Optum will continue to keep the industry informed of changes in AWP pricing, in addition to when generic equivalents enter the market.
Capitol Bridge, LLC assumed the reigns as the new Workers’ Compensation Review Contractor (WCRC) on 3/19/2018.
Immediately following the transition to Capitol Bridge, it was noted that they have a different methodology for pricing. This has caused a slight increase in counter low/high determinations as the industry adjusts to the pricing methodology changes.
In addition to the above, Optum has found the turn around time for completed WCRC determinations has increased from 9 days to 20 days. Hopefully this is just a slow down due to the transition and will level out in the near future.
There have been several “hearing loss” cases which have been returned with counter high allocations for future office visits and additional audiograms over the claimant’s life expectancy. Since Medicare does not cover ongoing office visits or testing once the claimant has been diagnosed with simple hearing loss (no other ear conditions noted), “hearing loss” claims have historically been approved as Zero MSA allocations. Optum is currently resubmitting these cases for additional review and reconsideration of a Zero MSA allocation due to the error of inclusion of non-Medicare covered items/services.
The above changes appear to be due to the transition to the new contractor and should be temporary. It was expected that there would be a short adjustment period as a result of the transition. Optum will continue to report any additional trends we become aware of that will affect WCMSAs in an ongoing effort to keep our clients apprised of changes as they occur.
In a recent decision on 3/13/2018, Mayo v. NYU Langone Medical Center, the courts voided a settlement on the grounds of a mutual mistake because both the plaintiff and defense relied upon a conditional payment notice rather than a conditional payment demand or initial determination. The plaintiff provided a conditional payment notice that was dated several months prior to settlement in the amount of $2,824.50, which represented what the Centers for Medicare and Medicaid Services (CMS) believed to be payments made by Medicare at that time.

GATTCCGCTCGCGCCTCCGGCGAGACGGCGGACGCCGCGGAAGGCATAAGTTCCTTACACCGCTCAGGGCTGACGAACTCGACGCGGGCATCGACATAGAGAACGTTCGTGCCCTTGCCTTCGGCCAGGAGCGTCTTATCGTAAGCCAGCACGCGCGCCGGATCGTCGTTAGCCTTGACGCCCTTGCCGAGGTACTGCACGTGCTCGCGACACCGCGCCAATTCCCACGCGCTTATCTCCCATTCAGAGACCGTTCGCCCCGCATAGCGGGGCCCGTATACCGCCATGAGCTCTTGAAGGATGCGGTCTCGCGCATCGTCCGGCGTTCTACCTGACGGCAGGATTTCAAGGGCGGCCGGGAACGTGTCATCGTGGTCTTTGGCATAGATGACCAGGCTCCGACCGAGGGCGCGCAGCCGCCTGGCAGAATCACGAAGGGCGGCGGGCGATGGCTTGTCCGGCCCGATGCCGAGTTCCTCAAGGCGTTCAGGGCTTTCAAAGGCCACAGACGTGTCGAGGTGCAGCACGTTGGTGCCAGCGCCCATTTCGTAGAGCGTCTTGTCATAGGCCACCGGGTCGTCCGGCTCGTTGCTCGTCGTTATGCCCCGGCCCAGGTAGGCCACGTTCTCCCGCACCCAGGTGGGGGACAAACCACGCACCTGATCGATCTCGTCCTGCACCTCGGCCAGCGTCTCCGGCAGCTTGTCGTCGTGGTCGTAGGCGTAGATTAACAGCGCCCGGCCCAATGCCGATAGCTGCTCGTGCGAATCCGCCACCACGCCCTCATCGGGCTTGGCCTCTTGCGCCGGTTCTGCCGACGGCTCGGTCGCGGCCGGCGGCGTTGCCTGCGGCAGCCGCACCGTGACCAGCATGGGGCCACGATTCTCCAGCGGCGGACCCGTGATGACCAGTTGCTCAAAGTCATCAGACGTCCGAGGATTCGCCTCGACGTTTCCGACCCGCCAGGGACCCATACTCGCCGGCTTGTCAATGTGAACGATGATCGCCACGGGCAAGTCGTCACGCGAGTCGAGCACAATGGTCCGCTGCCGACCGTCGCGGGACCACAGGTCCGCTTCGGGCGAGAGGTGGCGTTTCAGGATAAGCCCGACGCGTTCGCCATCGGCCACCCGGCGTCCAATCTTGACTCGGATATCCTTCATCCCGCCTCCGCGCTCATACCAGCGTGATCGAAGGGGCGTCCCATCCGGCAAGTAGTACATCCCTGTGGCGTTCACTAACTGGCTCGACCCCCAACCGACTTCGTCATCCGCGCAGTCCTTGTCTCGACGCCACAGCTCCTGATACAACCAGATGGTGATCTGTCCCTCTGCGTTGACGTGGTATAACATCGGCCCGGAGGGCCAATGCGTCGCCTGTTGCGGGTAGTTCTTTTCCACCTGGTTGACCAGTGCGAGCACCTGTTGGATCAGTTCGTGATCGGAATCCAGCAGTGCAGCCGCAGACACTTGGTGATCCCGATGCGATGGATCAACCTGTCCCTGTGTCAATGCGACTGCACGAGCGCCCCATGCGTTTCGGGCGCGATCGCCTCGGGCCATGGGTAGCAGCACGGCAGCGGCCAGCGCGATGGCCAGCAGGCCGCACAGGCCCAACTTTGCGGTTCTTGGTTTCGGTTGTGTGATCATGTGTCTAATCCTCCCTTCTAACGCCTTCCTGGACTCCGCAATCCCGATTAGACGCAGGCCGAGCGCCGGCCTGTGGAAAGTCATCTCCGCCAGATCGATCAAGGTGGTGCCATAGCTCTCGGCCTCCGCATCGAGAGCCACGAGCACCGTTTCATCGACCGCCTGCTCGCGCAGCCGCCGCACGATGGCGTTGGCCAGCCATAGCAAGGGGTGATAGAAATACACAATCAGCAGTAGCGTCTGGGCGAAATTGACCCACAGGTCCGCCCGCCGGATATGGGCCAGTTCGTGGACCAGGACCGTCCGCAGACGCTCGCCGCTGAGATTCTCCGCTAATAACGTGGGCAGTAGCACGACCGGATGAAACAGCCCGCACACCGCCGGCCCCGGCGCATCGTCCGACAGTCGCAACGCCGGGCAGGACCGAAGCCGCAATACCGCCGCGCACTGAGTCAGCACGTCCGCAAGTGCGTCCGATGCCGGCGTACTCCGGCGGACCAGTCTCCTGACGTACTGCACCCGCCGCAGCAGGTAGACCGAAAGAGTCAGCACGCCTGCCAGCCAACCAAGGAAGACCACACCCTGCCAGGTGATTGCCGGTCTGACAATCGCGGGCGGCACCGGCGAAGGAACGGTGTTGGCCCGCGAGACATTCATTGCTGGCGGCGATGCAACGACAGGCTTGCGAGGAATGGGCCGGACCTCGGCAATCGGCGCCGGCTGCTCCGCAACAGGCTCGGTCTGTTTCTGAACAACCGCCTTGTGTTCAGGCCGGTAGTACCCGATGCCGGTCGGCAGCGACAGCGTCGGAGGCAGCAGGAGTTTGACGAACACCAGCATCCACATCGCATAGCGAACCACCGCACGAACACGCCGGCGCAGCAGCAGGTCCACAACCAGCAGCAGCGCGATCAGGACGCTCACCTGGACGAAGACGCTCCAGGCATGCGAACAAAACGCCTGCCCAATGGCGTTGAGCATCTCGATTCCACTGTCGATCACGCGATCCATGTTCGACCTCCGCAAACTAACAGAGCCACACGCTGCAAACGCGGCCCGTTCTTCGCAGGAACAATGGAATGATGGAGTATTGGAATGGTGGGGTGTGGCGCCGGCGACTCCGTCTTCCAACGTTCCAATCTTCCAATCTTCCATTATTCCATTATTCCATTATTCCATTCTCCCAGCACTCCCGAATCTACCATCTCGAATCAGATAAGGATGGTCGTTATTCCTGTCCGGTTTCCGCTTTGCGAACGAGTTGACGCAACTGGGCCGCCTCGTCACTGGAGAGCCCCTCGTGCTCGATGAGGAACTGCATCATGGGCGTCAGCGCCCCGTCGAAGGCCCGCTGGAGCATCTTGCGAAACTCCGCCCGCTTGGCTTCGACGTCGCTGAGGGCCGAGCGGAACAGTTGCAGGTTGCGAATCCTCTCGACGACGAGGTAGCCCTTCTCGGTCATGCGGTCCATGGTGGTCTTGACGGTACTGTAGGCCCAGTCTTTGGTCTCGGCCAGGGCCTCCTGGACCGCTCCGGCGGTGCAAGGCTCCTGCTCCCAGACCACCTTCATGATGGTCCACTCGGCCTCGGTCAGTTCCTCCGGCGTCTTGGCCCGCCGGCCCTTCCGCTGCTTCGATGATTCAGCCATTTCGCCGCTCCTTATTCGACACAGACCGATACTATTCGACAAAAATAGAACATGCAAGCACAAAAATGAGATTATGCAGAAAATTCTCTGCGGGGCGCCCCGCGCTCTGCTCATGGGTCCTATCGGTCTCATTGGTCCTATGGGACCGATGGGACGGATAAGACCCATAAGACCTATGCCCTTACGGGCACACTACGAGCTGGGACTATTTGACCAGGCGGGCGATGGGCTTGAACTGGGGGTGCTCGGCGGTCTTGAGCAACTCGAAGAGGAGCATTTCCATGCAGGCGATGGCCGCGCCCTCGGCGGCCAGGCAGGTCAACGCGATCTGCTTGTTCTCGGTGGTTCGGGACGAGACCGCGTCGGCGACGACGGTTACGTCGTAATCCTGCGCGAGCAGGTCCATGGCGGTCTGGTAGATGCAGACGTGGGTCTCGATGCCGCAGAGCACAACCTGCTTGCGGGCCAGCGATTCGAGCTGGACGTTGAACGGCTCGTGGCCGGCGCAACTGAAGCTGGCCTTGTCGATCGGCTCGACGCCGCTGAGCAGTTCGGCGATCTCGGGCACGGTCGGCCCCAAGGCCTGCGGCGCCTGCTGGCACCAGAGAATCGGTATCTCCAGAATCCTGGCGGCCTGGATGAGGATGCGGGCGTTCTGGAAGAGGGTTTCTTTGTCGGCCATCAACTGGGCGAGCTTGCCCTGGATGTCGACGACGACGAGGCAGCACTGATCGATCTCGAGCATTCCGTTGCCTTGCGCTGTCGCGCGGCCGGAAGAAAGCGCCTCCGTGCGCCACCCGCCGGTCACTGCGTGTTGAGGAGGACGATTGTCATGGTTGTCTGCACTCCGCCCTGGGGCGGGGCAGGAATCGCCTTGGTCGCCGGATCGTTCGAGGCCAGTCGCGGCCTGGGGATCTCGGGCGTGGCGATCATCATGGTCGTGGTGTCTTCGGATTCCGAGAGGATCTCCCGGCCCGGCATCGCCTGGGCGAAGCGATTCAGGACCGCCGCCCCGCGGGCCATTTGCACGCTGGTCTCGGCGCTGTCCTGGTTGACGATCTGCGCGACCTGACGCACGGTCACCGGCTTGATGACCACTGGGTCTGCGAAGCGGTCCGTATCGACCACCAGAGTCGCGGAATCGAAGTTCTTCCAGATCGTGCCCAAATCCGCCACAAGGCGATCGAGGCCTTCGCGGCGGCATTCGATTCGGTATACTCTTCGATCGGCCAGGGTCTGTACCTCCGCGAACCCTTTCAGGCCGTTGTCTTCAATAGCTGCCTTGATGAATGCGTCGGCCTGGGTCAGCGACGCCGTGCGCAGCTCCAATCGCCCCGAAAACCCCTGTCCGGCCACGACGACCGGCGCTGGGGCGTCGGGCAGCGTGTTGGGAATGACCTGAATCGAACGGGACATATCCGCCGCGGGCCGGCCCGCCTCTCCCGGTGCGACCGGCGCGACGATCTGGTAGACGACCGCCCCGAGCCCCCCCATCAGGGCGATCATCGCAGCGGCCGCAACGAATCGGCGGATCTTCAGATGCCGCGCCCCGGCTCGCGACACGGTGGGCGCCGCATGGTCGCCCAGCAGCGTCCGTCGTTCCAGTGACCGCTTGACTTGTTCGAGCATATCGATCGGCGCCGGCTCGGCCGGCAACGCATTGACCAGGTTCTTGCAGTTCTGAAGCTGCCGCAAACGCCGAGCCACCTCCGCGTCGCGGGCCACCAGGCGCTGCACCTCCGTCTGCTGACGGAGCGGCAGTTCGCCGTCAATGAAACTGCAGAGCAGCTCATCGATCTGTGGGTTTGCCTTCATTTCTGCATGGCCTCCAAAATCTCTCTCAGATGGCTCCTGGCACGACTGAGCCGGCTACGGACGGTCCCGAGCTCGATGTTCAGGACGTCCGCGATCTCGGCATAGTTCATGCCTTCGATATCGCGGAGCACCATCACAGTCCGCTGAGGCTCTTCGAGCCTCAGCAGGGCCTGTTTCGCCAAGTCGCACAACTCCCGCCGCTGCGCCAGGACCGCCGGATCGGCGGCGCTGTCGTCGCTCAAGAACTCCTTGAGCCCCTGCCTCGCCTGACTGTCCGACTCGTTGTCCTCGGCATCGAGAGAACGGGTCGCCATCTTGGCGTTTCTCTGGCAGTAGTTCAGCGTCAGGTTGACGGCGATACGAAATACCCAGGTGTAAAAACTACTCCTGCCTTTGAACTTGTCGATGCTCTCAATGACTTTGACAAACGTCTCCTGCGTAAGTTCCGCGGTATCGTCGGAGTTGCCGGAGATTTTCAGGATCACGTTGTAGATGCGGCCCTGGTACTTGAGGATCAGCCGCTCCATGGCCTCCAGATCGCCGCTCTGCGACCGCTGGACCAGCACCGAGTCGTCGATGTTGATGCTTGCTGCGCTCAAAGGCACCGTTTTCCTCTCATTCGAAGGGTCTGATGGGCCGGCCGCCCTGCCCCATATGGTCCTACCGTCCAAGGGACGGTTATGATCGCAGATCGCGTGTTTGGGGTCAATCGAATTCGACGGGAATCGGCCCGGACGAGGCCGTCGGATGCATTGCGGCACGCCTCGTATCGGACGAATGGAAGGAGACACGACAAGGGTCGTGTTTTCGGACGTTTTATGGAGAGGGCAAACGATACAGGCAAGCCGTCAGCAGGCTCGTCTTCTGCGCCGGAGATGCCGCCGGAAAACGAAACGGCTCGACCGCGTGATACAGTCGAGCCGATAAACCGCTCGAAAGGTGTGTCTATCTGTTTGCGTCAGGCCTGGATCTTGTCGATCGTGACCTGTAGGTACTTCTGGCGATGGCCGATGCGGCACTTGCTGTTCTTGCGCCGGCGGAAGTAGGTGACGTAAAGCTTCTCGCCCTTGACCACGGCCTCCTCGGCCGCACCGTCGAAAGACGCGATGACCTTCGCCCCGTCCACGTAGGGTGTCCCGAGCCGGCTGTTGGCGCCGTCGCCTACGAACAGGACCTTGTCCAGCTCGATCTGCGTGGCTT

After the settlement was reported, CMS issued a demand in the amount of $145,764.08 to the estate of the Medicare beneficiary, who had exhausted all appeals with CMS in an attempt to reduce the Medicare recovery amount. The court rejected the arguments from the defense, stating that it was the plaintiff’s responsibility to obtain the final conditional payment amount from Medicare.
Best practices include obtaining a conditional payment notice pre-settlement so that all parties are aware that related conditional payments demanded must be reimbursed to Medicare. Settlement language must be clearly worded so that the parties know who is obligated to repay Medicare and whether the conditional payment reimbursement will be paid “out of” or “in addition to” the total settlement amount. When a settlement involves a Medicare beneficiary, both parties should not close their files until confirmation that conditional payment recovery has been fully satisfied.
Optum Settlement Solutions can provide assistance in:
- Researching the Medicare Secondary Payer Recovery Portal to track potential conditional payments assigned, or added, to your claim, including interest being accrued
- Obtaining a conditional payment summary pre-settlement so you may evaluate your case and plan your negotiation strategy
- Providing notice to CMS of a settlement date and amount to elicit a final amount owed
- Reviewing Medicare Secondary Payer (MSP) compliance settlement language
- Appealing unrelated conditional payments demanded by CMS recovery contractors
- Assuring that the MSP conditional payment debt has been fully satisfied